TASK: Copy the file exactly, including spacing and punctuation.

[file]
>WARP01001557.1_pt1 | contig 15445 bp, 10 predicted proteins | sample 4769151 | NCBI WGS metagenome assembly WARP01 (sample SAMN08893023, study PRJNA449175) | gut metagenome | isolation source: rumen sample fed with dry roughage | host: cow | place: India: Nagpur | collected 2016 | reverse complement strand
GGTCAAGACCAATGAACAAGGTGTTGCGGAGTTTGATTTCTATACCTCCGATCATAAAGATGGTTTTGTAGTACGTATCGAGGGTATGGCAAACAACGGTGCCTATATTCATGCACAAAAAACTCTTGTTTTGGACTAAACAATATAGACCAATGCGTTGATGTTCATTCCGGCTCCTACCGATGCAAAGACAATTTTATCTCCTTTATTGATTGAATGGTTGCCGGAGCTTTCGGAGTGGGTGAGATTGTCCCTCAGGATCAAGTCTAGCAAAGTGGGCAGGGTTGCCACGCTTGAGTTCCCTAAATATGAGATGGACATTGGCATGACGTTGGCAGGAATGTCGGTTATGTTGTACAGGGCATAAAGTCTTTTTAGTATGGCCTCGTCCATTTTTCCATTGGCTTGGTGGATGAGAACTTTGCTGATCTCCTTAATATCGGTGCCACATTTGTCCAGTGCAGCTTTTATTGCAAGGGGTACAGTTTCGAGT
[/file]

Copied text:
>WARP01001557.1_pt1 | contig 15445 bp, 10 predicted proteins | sample 4769151 | NCBI WGS metagenome assembly WARP01 (sample SAMN08893023, study PRJNA449175) | gut metagenome | isolation source: rumen sample fed with dry roughage | host: cow | place: India: Nagpur | collected 2016 | reverse complement strand
GGTCAAGACCAATGAACAAGGTGTTGCGGAGTTTGATTTCTATACCTCCGATCATAAAGATGGTTTTGTAGTACGTATCGAGGGTATGGCAAACAACGGTGCCTATATTCATGCACAAAAAACTCTTGTTTTGGACTAAACAATATAGACCAATGCGTTGATGTTCATTCCGGCTCCTACCGATGCAAAGACAATTTTATCTCCTTTATTGATTGAATGGTTGCCGGAGCTTTCGGAGTGGGTGAGATTGTCCCTCAGGATCAAGTCTAGCAAAGTGGGCAGGGTTGCCACGCTTGAGTTCCCTAAATATGAGATGGACATTGGCATGACGTTGGCAGGAATGTCGGTTATGTTGTACAGGGCATAAAGTCTTTTTAGTATGGCCTCGTCCATTTTTCCATTGGCTTGGTGGATGAGAACTTTGCTGATCTCCTTAATATCGGTGCCACATTTGTCCAGTGCAGCTTTTATTGCAAGGGGTACAGTTTCGAGT